Washington, D.C. – U.S. Rep. Eliot L. Engel, the top Democrat on the House Foreign Affairs Committee, delivered the below remarks as prepared for delivery at today’s committee hearing, “Modernizing US International Food Aid: Reaching More for Less.”
The statement follows:
Mr. Chairman, thank you for holding this very timely hearing and for your leadership in tackling the issue of food aid reform. Secretary Glickman and Administrator Natsios, as Ranking Member of the Foreign Affairs Committee, I’d like to welcome you here today.
Since 1954, the Food for Peace program has fed more than a billion people around the world, and saved countless lives. This reflects the compassion and generosity of the American people, and it’s something we should all be proud of. However, despite its great success, Food for Peace is now showing its age, and is in urgent need of reform.
One of the key problems with the current system is that it takes too long to deliver US-grown food aid – an average of 130 days. By purchasing food in the recipient country or region, we can cut that time in half, and in the process, get food to starving people before it’s too late. Hunger pangs shouldn't be subject to shipping schedules.
In addition, it’s very expensive to transport the food from the US heartland to recipient countries. In fact, shipping, transportation and handling costs account for approximately half of the food aid budget. We can save hundreds of millions of taxpayer dollars by purchasing food aid closer to the destination countries.
And third, the current system sometimes harms agricultural markets in the countries we are trying to help. This is the result of a somewhat bizarre process called “monetization”, in which non-governmental organizations sell U.S commodities overseas in order to fund other development projects.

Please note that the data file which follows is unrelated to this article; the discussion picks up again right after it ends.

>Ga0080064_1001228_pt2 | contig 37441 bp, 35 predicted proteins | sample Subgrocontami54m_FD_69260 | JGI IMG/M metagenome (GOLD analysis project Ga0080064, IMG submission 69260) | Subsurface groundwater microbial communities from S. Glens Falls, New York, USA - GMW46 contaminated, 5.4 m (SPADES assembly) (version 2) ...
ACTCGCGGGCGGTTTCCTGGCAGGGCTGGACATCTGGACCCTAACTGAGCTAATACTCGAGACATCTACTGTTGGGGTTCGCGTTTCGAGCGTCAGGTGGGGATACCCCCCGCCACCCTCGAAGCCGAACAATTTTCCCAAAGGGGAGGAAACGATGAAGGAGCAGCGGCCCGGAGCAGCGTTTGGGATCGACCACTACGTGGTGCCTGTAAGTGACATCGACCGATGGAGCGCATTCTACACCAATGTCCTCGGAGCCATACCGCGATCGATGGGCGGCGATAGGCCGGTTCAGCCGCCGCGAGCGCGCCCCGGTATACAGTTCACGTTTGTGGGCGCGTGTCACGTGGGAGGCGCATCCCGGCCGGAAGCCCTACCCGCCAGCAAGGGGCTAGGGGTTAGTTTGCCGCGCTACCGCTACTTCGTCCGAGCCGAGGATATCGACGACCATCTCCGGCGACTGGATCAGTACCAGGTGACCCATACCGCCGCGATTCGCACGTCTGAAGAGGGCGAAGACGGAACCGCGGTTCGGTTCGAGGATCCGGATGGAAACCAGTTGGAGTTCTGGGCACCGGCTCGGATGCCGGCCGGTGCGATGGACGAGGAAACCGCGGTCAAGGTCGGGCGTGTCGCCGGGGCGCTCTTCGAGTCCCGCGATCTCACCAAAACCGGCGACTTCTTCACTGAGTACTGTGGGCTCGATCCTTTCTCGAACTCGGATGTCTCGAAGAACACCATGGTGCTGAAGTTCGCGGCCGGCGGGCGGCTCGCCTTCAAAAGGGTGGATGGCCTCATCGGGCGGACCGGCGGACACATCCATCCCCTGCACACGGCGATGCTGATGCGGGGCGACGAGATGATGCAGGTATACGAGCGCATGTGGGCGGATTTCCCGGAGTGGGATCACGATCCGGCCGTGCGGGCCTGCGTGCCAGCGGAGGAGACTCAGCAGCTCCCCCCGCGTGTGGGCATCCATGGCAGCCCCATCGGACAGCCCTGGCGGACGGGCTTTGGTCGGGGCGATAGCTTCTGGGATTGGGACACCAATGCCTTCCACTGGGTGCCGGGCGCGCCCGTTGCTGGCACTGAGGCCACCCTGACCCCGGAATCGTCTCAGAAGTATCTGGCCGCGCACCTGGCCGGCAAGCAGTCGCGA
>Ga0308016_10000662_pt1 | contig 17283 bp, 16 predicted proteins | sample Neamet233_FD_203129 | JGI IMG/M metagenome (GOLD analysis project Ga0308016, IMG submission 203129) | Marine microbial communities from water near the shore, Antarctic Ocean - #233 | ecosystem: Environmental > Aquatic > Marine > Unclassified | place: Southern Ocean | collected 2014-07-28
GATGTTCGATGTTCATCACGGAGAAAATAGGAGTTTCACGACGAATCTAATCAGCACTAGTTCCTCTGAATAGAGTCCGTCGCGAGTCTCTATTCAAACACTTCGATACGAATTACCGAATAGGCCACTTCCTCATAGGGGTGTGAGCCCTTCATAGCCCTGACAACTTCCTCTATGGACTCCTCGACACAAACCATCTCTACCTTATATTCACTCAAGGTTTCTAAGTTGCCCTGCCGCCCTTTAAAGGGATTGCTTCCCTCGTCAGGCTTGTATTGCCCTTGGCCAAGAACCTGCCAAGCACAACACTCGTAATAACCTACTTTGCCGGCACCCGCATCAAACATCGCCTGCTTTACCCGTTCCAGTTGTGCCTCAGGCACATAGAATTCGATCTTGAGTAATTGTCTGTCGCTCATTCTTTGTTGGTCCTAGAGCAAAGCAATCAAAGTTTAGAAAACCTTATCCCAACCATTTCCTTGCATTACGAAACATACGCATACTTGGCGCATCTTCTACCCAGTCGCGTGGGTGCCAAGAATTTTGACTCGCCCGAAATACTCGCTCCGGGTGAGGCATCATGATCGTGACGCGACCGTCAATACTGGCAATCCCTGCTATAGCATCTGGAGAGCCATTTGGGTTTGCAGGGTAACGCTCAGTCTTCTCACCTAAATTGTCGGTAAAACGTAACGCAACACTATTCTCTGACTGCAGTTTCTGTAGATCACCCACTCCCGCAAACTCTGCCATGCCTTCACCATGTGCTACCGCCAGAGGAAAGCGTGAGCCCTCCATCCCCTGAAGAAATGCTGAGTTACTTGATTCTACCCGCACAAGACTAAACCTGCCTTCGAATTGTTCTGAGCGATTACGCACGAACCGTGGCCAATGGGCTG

In my travels to Haiti, I’ve seen firsthand how the sale of American rice under this well-intentioned program has driven local rice farmers out of business, thus making it harder for Haitians to feed themselves.
“Monetization” is also exceedingly wasteful – according to the GAO, at least 25 cents of every dollar is lost during this process.
I commend the Administration for its food aid reform proposal, and I’m pleased to support it, along with Chairman Royce. In this time of increasing political polarization, I think it’s a testament to the strength of good ideas and common sense that this plan has garnered bipartisan support on Capitol Hill, and from groups as disparate as the Heritage Foundation and Oxfam.
Sometimes it seems that we lose sight of why we have a food aid program in the first place. It isn't to subsidize growers, shippers, or NGOs. It's to prevent men, women and children in the developing world from starving to death.
For those who worry about the impact of this proposal on the farm community, there's a reason why Cargill, the National Farmers Union and other Ag interests have expressed support for additional flexibility in our food aid programs.
Mr. Chairman, the easy thing is to do nothing on the issue of food aid reform. But the right thing to do is to enact sensible reforms that save taxpayer money and, most importantly, save lives.
I look forward to working with you to get some of these reforms implemented, and to hearing from our distinguished witnesses.